By Carol Ekster
I read everything I can about children’s books – the SCBWI Bulletin, Children’s Writers Magazine, kidlit blogs, Publisher’s Weekly, etc., so I can’t remember where I first saw mention of Ish by Peter H. Reynolds, published by Candlewick Press. Though the book was published in 2004, I only learned of it within the last few months. Sometimes I think it most certainly takes time for a book’s beauty to travel about into the world of readers.
As with the many books I read about, I requested Ish from my local library. When I finished it, I immediately read it again. It was brilliant. I am a picture book author myself and marvel at another’s ability to deal with a topic in a creative way. This is the case with Peter H. Reynold’s book that he both wrote and illustrated.
Ramon loves to draw, but when his older brother makes fun of his drawing, he crumples many a drawing, frustrated while trying to make them look “right.” When his sister uncrumples these papers and hangs them, she gives him the inspiration he needs to continue with his vision. Even though it doesn’t look exactly like a vase, “…it looks vase-ISH!” she exclaims. And this is when he begins to allow himself to think “ish-ly,” drawing wonderful creations in his journals with a “house-ish, boat-ish, sun-ish,” etc. You get the picture, right? He even does some “ish” writing, poem-ish work. Okay, this is a spoiler alert. It ends “And Ramon lived ishfully ever after.” It’s just what we writers and illustrators need to hear. It’s okay to make art in our unique way.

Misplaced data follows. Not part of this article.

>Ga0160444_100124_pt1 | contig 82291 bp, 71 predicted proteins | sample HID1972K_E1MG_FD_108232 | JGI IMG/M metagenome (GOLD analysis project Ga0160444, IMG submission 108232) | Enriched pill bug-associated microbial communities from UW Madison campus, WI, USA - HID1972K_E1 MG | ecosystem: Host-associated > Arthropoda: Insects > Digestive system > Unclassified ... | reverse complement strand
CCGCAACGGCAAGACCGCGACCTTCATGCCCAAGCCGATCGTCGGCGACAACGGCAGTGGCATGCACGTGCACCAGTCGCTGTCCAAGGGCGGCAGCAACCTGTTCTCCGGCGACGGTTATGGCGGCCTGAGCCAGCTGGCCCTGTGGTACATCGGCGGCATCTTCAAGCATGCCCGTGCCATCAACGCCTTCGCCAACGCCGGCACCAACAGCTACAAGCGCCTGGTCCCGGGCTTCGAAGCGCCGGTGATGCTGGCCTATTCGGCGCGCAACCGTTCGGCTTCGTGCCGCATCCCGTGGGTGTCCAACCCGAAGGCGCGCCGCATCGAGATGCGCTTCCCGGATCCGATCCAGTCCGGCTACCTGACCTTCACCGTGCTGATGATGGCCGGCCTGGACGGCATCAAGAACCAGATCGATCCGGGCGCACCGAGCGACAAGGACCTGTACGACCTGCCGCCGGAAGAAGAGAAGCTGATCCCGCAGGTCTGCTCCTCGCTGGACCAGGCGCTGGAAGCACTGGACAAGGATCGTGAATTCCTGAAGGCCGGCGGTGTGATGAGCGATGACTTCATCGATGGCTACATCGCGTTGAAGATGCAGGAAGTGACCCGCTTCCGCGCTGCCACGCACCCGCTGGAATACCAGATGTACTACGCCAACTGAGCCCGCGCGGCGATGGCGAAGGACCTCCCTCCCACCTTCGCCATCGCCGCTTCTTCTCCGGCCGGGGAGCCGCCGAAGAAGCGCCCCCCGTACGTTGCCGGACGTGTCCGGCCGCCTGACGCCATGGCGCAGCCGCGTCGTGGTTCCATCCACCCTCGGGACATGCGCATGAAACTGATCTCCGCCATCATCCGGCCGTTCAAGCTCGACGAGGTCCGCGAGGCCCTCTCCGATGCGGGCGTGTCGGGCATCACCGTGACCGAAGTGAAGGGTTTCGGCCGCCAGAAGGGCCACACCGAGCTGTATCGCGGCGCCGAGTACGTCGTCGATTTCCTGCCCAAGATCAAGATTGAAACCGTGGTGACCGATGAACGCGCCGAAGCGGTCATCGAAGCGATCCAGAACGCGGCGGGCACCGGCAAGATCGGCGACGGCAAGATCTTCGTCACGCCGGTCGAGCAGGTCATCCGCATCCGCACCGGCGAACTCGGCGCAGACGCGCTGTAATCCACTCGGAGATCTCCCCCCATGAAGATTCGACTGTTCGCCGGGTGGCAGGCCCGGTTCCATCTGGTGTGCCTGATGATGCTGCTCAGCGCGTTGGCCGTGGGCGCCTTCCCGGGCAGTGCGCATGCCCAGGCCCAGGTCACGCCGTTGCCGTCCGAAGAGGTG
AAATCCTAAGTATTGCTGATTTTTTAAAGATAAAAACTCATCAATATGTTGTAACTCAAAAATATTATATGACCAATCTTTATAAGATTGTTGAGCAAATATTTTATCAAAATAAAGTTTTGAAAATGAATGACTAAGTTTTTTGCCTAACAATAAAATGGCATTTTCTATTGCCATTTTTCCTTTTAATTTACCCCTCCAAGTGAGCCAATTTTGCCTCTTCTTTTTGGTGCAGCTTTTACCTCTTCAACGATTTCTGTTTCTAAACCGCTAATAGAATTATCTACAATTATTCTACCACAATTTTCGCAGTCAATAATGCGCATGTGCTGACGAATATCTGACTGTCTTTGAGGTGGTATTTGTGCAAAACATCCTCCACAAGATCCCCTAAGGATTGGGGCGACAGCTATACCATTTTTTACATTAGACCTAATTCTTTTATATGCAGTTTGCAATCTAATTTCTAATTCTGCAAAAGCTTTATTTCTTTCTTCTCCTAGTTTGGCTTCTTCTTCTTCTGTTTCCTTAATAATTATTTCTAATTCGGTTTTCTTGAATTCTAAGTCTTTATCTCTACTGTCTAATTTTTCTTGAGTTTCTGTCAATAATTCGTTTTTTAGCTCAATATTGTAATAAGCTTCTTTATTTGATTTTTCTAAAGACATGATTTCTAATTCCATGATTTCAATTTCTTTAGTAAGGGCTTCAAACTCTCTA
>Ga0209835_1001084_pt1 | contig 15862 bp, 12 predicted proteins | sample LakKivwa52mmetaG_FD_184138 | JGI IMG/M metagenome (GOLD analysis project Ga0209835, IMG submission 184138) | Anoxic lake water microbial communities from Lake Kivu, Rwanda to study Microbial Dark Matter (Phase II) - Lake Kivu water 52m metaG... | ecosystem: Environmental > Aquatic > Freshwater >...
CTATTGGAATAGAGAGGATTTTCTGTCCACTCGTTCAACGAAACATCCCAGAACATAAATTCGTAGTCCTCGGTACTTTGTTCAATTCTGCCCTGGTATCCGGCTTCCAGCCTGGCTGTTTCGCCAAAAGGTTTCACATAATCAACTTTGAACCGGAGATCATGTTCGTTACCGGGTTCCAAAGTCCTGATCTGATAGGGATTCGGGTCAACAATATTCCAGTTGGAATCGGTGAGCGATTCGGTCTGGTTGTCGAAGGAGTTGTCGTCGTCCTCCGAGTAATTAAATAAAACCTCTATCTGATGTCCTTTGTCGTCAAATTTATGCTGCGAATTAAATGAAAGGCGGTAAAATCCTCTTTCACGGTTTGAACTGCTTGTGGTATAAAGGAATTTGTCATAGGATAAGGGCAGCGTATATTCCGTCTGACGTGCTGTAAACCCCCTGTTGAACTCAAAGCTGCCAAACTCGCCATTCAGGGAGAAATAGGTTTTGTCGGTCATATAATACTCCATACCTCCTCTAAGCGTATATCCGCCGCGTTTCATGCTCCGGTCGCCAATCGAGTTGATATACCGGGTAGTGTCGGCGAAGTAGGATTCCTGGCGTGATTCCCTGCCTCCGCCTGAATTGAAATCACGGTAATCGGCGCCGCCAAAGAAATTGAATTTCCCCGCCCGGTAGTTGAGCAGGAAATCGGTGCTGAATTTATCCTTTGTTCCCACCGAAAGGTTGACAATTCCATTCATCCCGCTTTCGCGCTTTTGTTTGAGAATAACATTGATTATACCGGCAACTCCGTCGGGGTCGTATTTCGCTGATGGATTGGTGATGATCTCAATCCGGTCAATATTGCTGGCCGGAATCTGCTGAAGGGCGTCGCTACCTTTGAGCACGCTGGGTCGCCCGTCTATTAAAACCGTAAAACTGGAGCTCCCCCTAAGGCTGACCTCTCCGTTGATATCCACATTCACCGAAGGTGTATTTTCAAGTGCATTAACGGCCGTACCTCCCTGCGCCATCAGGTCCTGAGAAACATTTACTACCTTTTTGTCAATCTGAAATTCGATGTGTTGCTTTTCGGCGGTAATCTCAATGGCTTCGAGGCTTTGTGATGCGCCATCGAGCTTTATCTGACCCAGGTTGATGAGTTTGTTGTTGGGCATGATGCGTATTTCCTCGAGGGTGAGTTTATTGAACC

I’d want to share this book with every child from preschool through fifth grade. The book offers another way to reinforce the concept of celebrating our individuality. Perhaps the book touched me so much because I’ve always felt that I march to my own drummer’s beat. But also, after teaching elementary school for 35 years, I believe it is imperative to impart this message to every child in order to foster self-acceptance and a happier society. Reynold’s book does this with the perfect blend of illustration and words. I quote from Booklist’s starred review “Simplicity itself, like the dot in the title, this small book carries a big message.”
What picture books have blown you away? Please share below.